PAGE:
Multiple people Executive spoke to pointed out that the prescription of generic medicines as a percentage lies somewhere between 15 and 20 percent by volume. Ammar says this range is not based on any published studies but instead relies upon the quantity of drugs imported into Lebanon. “We are assuming that what is imported is sold. This is not really accurate, so in terms of importation [generics] represent about 15 percent, and you add the local manufacturing [to reach] 20 percent in volume,” he says. Karaki corroborates, writing to Executive that “15 percent of medicine currently used in Lebanon is generic, while generic medicine comprises 40 percent of the list of medicines approved by the NSSF,” but notes that the NSSF has not conducted any studies as to cost savings.
The indication is that an increase in the prescribing of generics over the more expensive brand name medicines might decrease the financial burden on the government and reduce out of pocket expenses for individuals. But again, the government has not projected what effect this might have on healthcare expenditures, holistically or otherwise, leaving Ammar to speculate. “I think this will lower by 30 percent the overall bill, for everybody — the ministry, the social security [institutions], even the beneficiary,” he says.
A changing landscape
With a retail sales volume forecasted to steadily increase in the coming years, the dispensing of generics might increase in share once the regulation is implemented, but it is the nominal value of those sales that might be subject to change. Byblos Bank, in a September 2014 issue of Lebanon This Week, summarized BMI projections noting that the market research company has “attributed the elevated expenditures on pharmaceuticals in Lebanon to the market’s high reliance on imported pharmaceuticals and on over-prescription of medicine in the country. It considered that the lack of consolidation among importers has maintained medicine prices at high levels and has reduced the competitiveness of distributors.” Byblos Bank also noted BMI’s finding that “patented drugs would account for 62.6 percent of total spending on prescription drugs,” for 2014 and said that BMI “expected the usage of non patented medicines to increase in coming years, mainly due to rising awareness about generic medicines.”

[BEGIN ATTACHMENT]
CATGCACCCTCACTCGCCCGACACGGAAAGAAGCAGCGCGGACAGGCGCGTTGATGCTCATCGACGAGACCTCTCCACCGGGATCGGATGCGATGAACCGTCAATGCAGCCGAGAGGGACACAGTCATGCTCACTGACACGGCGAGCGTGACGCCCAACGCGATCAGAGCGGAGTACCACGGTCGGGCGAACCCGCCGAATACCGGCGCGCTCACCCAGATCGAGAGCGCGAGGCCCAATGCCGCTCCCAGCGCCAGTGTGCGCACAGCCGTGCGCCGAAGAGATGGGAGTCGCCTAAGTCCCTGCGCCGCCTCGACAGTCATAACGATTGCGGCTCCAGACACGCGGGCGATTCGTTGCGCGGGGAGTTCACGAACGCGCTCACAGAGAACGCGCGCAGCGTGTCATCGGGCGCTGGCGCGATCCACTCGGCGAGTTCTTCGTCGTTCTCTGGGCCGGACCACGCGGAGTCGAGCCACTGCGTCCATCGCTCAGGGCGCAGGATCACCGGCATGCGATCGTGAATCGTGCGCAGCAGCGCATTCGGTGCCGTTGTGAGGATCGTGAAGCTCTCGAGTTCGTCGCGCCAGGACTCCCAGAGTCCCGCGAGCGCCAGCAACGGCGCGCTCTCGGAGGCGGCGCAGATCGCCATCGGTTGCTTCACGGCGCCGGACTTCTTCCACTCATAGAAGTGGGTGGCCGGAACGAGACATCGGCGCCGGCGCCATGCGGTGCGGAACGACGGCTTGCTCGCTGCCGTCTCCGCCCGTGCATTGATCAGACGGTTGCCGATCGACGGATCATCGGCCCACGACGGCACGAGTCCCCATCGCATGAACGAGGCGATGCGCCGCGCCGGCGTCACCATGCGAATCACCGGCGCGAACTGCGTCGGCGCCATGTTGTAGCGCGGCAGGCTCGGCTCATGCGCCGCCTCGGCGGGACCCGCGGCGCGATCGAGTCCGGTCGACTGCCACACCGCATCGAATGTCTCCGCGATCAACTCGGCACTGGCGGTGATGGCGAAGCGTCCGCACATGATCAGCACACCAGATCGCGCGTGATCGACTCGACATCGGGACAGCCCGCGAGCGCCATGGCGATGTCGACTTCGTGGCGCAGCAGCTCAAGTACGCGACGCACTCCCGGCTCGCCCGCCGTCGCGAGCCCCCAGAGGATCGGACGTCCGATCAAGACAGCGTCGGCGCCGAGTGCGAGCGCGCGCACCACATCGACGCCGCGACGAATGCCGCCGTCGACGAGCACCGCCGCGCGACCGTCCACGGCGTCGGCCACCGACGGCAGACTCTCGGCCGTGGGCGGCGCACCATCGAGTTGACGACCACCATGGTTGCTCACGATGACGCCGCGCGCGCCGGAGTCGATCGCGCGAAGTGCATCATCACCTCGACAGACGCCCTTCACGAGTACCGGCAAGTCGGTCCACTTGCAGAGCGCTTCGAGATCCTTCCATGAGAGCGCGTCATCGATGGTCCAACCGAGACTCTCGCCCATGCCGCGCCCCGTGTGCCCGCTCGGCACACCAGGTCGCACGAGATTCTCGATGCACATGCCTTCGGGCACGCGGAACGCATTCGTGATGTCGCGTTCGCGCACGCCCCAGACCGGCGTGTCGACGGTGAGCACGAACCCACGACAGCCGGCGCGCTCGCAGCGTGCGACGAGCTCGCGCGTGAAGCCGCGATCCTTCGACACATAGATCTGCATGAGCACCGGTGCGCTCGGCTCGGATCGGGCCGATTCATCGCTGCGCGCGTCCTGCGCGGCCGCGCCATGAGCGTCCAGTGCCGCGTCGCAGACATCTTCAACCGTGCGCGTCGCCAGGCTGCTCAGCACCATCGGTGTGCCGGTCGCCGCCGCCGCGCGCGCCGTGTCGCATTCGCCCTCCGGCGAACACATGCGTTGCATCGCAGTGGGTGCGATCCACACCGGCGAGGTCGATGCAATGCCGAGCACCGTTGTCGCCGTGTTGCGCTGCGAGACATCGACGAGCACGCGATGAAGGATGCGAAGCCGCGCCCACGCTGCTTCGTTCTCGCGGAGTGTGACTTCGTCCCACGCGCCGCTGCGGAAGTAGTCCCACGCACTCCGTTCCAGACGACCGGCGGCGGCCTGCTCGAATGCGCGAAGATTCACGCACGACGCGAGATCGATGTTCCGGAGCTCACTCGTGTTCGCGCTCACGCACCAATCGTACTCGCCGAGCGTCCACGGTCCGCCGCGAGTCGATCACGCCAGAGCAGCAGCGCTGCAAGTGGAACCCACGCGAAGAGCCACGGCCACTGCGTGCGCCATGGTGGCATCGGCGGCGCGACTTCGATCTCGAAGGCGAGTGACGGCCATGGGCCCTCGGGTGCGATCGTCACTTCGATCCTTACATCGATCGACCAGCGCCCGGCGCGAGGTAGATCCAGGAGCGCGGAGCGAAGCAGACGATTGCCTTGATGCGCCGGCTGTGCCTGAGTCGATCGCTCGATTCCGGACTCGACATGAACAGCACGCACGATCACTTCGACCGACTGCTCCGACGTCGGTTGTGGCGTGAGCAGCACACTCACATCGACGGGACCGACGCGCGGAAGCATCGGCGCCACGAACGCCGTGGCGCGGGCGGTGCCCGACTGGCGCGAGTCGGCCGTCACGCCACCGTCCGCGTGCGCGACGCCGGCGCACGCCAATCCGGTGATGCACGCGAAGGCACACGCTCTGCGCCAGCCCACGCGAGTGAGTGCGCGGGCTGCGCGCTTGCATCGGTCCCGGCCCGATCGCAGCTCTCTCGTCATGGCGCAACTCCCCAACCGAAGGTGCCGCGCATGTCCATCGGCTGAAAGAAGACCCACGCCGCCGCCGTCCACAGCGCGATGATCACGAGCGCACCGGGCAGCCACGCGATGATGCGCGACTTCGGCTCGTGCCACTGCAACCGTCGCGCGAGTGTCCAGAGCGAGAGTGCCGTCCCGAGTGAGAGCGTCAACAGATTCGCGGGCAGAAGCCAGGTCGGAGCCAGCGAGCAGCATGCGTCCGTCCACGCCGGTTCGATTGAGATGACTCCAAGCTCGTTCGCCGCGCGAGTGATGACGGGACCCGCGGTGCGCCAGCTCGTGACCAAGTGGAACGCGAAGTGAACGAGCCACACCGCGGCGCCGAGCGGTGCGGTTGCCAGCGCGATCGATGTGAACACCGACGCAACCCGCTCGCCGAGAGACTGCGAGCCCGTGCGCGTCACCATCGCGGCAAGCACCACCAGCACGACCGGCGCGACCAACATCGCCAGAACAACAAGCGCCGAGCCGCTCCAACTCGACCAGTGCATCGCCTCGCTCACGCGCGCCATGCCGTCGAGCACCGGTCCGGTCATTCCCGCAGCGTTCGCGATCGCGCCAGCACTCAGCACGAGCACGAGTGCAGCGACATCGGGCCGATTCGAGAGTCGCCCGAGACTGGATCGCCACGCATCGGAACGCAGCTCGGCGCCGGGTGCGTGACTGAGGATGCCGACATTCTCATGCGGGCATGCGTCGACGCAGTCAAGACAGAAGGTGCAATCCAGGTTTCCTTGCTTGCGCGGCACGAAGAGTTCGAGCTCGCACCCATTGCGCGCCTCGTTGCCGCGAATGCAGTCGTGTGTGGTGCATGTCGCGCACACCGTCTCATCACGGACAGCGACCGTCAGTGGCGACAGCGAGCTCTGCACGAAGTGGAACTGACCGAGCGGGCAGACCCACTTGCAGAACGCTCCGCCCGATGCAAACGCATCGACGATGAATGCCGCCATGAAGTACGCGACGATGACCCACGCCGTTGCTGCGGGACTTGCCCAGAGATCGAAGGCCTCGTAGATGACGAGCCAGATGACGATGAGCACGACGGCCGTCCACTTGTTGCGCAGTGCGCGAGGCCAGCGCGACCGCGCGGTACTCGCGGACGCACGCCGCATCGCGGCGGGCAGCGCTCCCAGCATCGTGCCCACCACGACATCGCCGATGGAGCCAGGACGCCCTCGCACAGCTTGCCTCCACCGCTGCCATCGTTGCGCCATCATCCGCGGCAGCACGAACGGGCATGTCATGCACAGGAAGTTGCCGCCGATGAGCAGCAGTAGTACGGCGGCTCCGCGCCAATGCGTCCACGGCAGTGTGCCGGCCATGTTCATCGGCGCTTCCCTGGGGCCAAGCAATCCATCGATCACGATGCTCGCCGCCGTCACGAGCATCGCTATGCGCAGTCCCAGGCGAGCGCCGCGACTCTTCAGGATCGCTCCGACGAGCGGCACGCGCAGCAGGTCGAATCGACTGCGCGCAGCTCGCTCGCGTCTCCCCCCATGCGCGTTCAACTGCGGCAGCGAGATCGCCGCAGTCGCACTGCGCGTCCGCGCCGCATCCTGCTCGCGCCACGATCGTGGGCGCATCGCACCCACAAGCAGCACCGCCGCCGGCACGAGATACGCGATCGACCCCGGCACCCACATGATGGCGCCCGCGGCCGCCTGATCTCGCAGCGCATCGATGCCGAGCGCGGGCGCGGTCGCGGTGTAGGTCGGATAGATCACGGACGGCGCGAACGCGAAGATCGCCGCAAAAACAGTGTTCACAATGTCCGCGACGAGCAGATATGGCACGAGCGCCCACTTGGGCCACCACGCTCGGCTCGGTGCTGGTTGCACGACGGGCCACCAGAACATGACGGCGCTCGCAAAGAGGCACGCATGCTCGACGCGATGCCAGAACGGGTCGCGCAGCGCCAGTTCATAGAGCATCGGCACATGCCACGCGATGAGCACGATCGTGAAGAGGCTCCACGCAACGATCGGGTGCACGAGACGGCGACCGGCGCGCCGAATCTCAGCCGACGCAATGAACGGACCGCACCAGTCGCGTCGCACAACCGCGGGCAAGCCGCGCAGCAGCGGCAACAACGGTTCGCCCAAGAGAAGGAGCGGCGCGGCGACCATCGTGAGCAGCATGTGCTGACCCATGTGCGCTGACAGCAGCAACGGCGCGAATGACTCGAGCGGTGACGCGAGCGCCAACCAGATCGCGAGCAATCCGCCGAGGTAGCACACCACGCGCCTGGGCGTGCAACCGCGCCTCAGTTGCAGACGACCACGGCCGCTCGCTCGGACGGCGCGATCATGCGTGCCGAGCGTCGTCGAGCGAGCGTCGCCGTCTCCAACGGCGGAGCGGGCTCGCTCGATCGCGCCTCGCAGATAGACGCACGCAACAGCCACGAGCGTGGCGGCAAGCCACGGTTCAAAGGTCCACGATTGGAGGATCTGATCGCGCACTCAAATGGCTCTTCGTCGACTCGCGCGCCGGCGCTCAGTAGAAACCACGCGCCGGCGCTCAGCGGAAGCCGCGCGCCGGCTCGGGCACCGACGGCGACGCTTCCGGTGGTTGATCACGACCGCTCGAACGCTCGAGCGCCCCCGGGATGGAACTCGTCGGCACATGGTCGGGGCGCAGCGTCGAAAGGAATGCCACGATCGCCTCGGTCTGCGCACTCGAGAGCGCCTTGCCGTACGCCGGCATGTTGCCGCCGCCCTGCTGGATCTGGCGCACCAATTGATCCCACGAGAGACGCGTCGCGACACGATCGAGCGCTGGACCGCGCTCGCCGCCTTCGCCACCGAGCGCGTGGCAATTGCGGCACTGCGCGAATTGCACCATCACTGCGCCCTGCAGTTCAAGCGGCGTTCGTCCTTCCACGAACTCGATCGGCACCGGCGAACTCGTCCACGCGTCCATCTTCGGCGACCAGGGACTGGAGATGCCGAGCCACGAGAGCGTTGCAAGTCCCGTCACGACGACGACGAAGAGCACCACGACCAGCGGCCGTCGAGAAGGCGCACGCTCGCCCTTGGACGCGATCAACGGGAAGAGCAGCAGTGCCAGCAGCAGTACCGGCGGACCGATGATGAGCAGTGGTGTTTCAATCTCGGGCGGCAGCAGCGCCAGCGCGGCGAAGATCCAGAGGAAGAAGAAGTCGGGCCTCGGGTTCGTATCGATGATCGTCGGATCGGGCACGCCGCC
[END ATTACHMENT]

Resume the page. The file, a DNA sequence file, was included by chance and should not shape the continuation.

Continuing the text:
[pullquote]“We’ll never … pay less than before … but instead of having an increase of 20 or more percent each [year] you are flattening the curve”[/pullquote]
“If the market functions well,” says Ammar, discussing the role of local manufacturers and importers in shaping Lebanon’s pharmaceutical market, “everything you do is in the hope of being capable of purchasing the very expensive drugs within the resources available.” He points out that Lebanon will continue to spend lots of money on importing medication because there will always be a need — people are getting older, life expectancy is increasing and there are more noncommunicable diseases, he says. “We’ll never, in absolute figures, pay less than before,” he says, “but instead of having an increase of 20 or more percent each [year] you are flattening the curve.”
Those importing medications tend to agree. Discussing the dynamics of the pharmaceutical market, Armand Pharès, president of the Lebanese Pharmaceutical Importers Association, says that “the dynamics include various forces. You have the generics and such a law which will bring the spending down and you have two forces that will bring spending up: one is the growth in population, access to medical services, improvement in diagnosis; the second is the introduction of highly priced and sophisticated medicines.”
Referring to figures from the Customs agency, Lebanon imported $1.1 billion in pharmaceutical products last year — Customs does not simplify its categorization methods to represent the value of imported prescription medications or generics. Pharès points to statistics from IMS Health — a market research firm — for a picture of medicines sold in the pharmacies, “The analysis of the IMS gives us for 2013 a total retail market of $750 million at net selling prices. Add $110 million to the public institutions and more or less the same for hospitals and we end up at $970 million — approximately 77 percent at the pharmacy level, about 11 percent public institutions and 12 percent at the hospitals.”